One thing on workers’ wish lists: an employer whose values align with their own.

But how do you know if that’s the case?

Over the pandemic, a curious thing happened as the labor market tightened: Empowered workers sought purpose, flexibility, mission, and, yes, values. In a Qualtrics survey earlier this year, more than half of respondents said they wouldn’t consider a job at an organization that was a values mismatch.

To be sure, the balance of power currently seems to be tipping back to companies. Nearly three-quarters of college graduates say stability is a priority in their job search, according to a recent survey from Handshake, a careers platform for students and recent graduates, while less than half say they want to work for a known brand. Perks like ping-pong and snacks are not as coveted anymore, either. The same survey also saw more job seekers favoring “money over mission” compared to last year, thanks to inflation.

But these two things don’t need to be an “either-or” proposition.

In last week’s column on layoffs, I quoted someone who has lost their job twice and eventually began keeping a “values” list to hone in on her next opportunity. She used this 10-minute Taproot exercise on identifying and living your core values. It asks you to look at a long list of words and pick the ones that resonate (diversity, service, thoughtfulness, humor, security, mindfulness among them) and then to group like-minded values into no more than five categories.

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As it turns out, stability can be a core value. So can money, for that matter.

This is a good time of year to process what you and your employers stand for. Entrepreneur and investor Gina Bianchini, founder and CEO of Mighty, is the author of the just-published Purpose: Design a Community and Change Your Life. She recommends finding purposes (plural intentional) and making them matter by crafting a “future story” that captures the impact you want to have on the people and the world around you.

These are the questions she recommends asking, imagining yourself answering them five or 10 years down the road:

  • What are three things you’re able to do that you weren’t able to do previously?
  • What are three things you’ve accomplished?
  • What are three things you’ve taken a stand for?
  • What has changed in the world for the better in the most unexpected or surprising way?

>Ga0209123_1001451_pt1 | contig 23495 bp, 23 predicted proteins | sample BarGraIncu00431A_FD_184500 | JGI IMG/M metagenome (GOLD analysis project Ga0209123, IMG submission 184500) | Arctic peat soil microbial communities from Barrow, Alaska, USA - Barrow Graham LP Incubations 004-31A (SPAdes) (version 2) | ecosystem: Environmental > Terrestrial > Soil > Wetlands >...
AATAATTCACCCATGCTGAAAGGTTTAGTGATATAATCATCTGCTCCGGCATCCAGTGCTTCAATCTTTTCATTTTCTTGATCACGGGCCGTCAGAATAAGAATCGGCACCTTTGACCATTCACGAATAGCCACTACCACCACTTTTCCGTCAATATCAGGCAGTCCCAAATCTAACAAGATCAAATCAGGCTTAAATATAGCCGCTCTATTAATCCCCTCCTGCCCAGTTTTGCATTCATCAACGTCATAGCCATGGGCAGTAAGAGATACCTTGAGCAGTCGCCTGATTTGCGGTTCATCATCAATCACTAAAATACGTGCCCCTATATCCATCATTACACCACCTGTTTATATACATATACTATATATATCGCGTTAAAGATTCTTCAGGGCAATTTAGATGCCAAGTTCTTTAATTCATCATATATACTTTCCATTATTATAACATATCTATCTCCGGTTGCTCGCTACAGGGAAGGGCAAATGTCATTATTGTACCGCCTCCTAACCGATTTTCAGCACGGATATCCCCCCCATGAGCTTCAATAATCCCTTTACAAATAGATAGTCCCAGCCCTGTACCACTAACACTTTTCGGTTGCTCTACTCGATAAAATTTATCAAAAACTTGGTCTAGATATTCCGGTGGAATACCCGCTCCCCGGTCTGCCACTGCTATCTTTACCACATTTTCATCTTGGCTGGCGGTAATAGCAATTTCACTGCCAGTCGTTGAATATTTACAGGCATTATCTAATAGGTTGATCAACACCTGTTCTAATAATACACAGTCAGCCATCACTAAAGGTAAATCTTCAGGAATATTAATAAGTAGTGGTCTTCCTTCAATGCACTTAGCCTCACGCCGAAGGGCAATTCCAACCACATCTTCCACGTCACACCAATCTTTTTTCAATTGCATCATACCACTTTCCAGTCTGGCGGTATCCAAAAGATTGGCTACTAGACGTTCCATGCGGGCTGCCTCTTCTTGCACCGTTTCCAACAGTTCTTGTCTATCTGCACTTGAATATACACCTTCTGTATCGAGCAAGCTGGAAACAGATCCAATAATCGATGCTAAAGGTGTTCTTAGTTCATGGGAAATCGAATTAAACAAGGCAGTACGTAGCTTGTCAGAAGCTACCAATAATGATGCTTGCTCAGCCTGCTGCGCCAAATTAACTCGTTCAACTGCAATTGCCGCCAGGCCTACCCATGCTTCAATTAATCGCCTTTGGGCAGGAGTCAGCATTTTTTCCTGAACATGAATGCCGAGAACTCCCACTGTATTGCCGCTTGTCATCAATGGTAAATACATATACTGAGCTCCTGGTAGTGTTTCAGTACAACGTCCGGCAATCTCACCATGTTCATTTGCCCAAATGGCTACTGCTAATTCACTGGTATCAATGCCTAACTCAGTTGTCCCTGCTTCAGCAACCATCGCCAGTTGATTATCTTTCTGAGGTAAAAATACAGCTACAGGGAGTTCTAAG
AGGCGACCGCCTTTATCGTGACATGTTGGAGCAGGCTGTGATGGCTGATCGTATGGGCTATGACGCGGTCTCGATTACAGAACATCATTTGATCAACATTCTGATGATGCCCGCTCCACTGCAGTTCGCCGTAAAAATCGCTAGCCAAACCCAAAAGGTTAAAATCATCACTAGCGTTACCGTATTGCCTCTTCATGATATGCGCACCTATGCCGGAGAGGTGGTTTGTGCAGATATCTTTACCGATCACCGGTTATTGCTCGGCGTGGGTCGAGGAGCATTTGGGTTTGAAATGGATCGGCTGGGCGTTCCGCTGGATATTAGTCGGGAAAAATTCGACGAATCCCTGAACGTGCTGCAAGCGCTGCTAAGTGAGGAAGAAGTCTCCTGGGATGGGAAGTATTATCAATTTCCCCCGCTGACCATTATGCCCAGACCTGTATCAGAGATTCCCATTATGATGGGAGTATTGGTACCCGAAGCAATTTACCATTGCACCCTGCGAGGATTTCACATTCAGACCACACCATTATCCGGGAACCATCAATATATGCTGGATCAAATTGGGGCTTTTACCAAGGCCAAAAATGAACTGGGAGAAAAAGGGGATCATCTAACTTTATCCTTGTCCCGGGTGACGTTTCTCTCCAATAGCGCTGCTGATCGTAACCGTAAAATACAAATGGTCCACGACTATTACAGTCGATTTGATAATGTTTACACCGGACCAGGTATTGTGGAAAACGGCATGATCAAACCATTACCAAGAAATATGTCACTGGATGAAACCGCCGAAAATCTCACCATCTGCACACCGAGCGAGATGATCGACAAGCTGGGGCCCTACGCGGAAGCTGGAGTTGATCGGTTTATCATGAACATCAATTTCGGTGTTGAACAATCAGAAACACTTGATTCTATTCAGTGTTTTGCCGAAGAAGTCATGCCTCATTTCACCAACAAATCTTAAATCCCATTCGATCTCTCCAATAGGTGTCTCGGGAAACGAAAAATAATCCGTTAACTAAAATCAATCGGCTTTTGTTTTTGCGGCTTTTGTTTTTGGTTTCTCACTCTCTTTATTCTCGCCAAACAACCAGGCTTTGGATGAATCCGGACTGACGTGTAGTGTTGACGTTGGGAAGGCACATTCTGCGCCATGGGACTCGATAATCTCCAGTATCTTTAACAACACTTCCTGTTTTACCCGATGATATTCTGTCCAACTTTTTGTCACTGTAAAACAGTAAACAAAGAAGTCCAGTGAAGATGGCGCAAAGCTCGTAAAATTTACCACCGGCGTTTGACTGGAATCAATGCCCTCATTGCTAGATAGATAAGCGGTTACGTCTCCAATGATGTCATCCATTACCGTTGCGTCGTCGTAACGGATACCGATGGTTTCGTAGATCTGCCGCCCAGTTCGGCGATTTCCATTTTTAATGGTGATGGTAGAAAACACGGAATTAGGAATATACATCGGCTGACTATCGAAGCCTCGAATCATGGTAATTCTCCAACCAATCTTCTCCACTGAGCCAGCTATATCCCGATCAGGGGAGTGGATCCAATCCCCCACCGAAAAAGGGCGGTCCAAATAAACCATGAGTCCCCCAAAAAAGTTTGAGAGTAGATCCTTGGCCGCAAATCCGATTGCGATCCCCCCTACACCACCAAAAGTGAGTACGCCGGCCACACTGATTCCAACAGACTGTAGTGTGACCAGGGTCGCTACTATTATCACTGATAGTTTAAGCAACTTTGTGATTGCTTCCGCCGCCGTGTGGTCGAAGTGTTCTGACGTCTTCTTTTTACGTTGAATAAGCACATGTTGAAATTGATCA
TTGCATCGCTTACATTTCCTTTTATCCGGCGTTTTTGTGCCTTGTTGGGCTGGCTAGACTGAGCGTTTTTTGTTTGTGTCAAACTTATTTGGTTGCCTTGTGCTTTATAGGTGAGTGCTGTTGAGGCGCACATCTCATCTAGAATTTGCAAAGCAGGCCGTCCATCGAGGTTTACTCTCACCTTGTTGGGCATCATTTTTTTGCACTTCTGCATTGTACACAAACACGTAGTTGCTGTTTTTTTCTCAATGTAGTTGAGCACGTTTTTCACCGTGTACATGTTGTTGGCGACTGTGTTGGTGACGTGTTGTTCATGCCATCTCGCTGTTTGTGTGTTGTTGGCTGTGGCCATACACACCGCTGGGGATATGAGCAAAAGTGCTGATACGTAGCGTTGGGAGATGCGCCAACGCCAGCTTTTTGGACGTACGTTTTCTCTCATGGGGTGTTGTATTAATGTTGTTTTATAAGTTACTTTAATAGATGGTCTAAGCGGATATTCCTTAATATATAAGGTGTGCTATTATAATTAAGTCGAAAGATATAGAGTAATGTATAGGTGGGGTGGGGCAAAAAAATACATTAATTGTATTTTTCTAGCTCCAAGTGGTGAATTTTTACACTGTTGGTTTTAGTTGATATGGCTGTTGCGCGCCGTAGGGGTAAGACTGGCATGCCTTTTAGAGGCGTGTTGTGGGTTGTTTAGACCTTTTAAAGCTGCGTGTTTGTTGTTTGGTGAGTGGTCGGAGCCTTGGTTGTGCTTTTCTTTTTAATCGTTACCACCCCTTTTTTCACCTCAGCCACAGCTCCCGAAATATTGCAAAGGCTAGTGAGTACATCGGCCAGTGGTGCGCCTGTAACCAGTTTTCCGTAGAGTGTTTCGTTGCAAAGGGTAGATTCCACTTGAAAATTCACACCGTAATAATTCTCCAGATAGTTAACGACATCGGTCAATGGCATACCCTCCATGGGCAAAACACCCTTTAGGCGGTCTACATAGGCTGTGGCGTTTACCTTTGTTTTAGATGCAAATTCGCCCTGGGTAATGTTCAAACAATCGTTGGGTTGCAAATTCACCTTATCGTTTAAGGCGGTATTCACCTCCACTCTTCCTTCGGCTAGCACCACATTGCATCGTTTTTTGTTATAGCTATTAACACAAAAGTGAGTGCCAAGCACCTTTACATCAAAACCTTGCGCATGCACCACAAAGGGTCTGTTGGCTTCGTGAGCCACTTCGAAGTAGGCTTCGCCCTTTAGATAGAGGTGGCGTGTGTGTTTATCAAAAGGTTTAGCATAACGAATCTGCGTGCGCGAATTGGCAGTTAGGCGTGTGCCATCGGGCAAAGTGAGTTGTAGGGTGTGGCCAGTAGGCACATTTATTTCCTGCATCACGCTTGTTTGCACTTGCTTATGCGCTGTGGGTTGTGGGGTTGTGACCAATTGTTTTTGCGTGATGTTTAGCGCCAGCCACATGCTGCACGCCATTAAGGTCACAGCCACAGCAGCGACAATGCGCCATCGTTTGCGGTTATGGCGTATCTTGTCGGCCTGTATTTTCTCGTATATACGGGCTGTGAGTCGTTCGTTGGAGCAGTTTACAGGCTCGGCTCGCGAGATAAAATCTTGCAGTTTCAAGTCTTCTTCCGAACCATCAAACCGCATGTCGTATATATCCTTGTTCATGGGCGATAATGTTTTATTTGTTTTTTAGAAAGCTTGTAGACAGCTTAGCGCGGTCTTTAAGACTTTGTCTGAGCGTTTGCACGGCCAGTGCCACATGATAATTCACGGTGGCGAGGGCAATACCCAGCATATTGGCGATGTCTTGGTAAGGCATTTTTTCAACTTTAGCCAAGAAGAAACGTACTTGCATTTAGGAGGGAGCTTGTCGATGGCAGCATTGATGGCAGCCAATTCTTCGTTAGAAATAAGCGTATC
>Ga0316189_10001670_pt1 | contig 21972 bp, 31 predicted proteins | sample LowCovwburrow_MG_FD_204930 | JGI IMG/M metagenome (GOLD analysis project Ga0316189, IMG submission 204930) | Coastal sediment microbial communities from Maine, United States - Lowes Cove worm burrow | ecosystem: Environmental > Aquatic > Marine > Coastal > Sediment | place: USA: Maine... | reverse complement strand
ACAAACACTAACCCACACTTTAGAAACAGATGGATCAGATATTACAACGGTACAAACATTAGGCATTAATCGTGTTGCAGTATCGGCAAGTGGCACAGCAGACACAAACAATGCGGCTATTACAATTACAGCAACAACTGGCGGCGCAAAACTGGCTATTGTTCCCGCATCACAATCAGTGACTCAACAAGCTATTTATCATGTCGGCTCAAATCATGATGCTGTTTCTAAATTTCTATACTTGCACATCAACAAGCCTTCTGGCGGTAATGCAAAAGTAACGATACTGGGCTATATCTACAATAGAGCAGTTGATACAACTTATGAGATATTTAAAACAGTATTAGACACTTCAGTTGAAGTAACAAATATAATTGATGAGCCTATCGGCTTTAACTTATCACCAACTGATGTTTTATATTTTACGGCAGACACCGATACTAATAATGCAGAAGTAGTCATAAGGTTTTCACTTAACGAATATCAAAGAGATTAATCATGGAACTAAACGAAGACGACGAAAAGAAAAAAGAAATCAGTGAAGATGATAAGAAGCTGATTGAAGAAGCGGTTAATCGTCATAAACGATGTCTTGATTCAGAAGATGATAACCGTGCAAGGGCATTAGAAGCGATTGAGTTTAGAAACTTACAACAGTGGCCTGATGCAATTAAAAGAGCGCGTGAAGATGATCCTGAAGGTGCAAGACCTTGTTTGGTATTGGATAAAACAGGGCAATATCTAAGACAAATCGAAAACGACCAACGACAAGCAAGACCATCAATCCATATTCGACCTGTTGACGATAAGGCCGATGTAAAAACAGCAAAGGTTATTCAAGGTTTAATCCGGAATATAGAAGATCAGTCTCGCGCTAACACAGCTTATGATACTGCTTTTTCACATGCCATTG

• Who are the people you have brought together, and what are they able to do now that they weren’t previously?

Then comes the next step of aligning your answers to where you work. Martin Raxton, a senior executive in fintech and program management, lists some activities and incentives you might look for as an assertion of values: multiple days off to volunteer, matching grant programs, leadership and training development, a diversity officer in the c-suite. Among the questions he says employees should ask themselves of employers:

  • Do I believe in the mission of the company?
  • Does my leadership team value the output I produce?
  • Does senior leadership exhibit the mission of the company in a way that is measurable and visible to employees?
  • Do I dread being engaged in the corporate culture at my organization?
  • Do I see long-term growth and development at my current employer?
  • Do I see a commitment of diversity, equity, and inclusion across all levels of the organization?
  • If I was the CEO, what changes would I make immediately to improve the culture of the organization?

Finally, Raxton says, the people a company hires—from your colleagues to the people you report to—are key to actively helping shape a company’s values. “A manager is someone with a title and role. However, it’s the leaders that move the needles,” he says. “People gravitate towards those they see as leaders that give of themselves first while inspiring others to get the absolute best out of the team.”

That’s a much more powerful position to operate from—regardless of the uncertainty that awaits us in 2023.

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